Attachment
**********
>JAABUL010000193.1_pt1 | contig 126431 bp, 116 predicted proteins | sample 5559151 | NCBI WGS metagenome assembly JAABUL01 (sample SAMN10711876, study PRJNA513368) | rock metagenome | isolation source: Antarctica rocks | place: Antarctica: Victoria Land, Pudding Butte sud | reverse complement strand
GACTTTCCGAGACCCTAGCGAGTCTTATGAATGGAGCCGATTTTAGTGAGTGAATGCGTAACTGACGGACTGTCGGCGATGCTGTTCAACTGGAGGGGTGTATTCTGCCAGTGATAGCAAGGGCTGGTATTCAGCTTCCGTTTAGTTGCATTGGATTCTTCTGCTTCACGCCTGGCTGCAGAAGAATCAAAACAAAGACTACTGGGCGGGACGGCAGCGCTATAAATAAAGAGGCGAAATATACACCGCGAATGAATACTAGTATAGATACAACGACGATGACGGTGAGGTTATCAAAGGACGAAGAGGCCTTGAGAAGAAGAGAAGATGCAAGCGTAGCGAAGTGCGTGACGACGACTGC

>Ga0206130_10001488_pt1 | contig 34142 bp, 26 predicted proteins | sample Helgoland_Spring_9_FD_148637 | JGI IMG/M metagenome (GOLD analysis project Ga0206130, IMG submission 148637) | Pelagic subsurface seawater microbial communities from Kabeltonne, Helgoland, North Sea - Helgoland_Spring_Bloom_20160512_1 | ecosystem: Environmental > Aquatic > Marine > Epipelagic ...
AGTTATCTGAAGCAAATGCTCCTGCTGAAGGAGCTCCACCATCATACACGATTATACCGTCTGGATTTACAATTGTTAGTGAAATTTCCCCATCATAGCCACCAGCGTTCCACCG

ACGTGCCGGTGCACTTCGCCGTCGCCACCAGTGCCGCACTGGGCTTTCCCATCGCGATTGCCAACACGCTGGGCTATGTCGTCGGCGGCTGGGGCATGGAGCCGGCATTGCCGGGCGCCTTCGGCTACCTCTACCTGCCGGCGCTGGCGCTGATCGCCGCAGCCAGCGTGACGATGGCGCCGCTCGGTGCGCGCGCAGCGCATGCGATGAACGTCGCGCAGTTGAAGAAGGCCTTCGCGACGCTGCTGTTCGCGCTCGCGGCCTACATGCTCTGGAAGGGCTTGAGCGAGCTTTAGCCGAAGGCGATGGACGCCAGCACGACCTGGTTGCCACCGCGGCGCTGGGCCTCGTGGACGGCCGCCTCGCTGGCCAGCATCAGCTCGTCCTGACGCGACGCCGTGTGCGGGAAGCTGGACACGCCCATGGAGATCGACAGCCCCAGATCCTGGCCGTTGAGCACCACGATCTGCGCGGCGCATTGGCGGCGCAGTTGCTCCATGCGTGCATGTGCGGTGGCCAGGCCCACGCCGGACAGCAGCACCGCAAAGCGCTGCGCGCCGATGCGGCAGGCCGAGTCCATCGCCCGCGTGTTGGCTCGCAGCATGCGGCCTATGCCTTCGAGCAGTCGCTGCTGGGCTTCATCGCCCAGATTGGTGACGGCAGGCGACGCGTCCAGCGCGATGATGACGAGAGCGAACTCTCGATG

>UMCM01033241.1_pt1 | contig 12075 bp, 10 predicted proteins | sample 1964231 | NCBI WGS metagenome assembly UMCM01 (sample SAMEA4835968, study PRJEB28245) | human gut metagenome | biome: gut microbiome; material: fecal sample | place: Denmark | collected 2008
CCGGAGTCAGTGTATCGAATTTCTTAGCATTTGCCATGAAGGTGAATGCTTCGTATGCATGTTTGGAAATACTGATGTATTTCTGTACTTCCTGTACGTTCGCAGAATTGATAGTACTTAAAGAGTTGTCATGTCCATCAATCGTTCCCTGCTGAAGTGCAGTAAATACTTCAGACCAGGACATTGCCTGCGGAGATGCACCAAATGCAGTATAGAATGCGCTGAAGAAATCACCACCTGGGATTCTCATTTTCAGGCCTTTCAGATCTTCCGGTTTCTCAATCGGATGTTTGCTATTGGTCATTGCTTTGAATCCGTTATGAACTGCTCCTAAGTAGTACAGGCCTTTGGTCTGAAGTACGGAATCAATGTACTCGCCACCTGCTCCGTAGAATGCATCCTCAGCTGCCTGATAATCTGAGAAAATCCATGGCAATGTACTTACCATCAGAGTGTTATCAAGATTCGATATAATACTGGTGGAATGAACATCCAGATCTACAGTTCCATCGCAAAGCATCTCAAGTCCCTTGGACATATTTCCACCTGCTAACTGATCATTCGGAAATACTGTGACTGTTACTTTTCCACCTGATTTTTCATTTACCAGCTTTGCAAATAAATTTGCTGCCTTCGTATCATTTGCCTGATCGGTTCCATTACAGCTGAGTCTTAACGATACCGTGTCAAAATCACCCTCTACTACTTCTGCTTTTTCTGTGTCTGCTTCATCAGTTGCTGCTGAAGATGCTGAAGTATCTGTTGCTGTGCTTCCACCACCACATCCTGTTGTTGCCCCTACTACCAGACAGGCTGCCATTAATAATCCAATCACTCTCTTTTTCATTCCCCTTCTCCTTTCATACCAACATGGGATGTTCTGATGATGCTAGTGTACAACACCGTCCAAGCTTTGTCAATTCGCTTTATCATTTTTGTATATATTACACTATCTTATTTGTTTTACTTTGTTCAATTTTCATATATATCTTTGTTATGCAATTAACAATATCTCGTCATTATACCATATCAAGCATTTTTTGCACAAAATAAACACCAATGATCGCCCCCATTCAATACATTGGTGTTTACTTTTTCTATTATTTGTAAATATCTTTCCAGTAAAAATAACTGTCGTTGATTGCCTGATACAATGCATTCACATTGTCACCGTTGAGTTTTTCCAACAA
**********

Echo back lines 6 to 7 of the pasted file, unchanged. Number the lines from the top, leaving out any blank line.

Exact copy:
>UMCM01033241.1_pt1 | contig 12075 bp, 10 predicted proteins | sample 1964231 | NCBI WGS metagenome assembly UMCM01 (sample SAMEA4835968, study PRJEB28245) | human gut metagenome | biome: gut microbiome; material: fecal sample | place: Denmark | collected 2008
CCGGAGTCAGTGTATCGAATTTCTTAGCATTTGCCATGAAGGTGAATGCTTCGTATGCATGTTTGGAAATACTGATGTATTTCTGTACTTCCTGTACGTTCGCAGAATTGATAGTACTTAAAGAGTTGTCATGTCCATCAATCGTTCCCTGCTGAAGTGCAGTAAATACTTCAGACCAGGACATTGCCTGCGGAGATGCACCAAATGCAGTATAGAATGCGCTGAAGAAATCACCACCTGGGATTCTCATTTTCAGGCCTTTCAGATCTTCCGGTTTCTCAATCGGATGTTTGCTATTGGTCATTGCTTTGAATCCGTTATGAACTGCTCCTAAGTAGTACAGGCCTTTGGTCTGAAGTACGGAATCAATGTACTCGCCACCTGCTCCGTAGAATGCATCCTCAGCTGCCTGATAATCTGAGAAAATCCATGGCAATGTACTTACCATCAGAGTGTTATCAAGATTCGATATAATACTGGTGGAATGAACATCCAGATCTACAGTTCCATCGCAAAGCATCTCAAGTCCCTTGGACATATTTCCACCTGCTAACTGATCATTCGGAAATACTGTGACTGTTACTTTTCCACCTGATTTTTCATTTACCAGCTTTGCAAATAAATTTGCTGCCTTCGTATCATTTGCCTGATCGGTTCCATTACAGCTGAGTCTTAACGATACCGTGTCAAAATCACCCTCTACTACTTCTGCTTTTTCTGTGTCTGCTTCATCAGTTGCTGCTGAAGATGCTGAAGTATCTGTTGCTGTGCTTCCACCACCACATCCTGTTGTTGCCCCTACTACCAGACAGGCTGCCATTAATAATCCAATCACTCTCTTTTTCATTCCCCTTCTCCTTTCATACCAACATGGGATGTTCTGATGATGCTAGTGTACAACACCGTCCAAGCTTTGTCAATTCGCTTTATCATTTTTGTATATATTACACTATCTTATTTGTTTTACTTTGTTCAATTTTCATATATATCTTTGTTATGCAATTAACAATATCTCGTCATTATACCATATCAAGCATTTTTTGCACAAAATAAACACCAATGATCGCCCCCATTCAATACATTGGTGTTTACTTTTTCTATTATTTGTAAATATCTTTCCAGTAAAAATAACTGTCGTTGATTGCCTGATACAATGCATTCACATTGTCACCGTTGAGTTTTTCCAACAA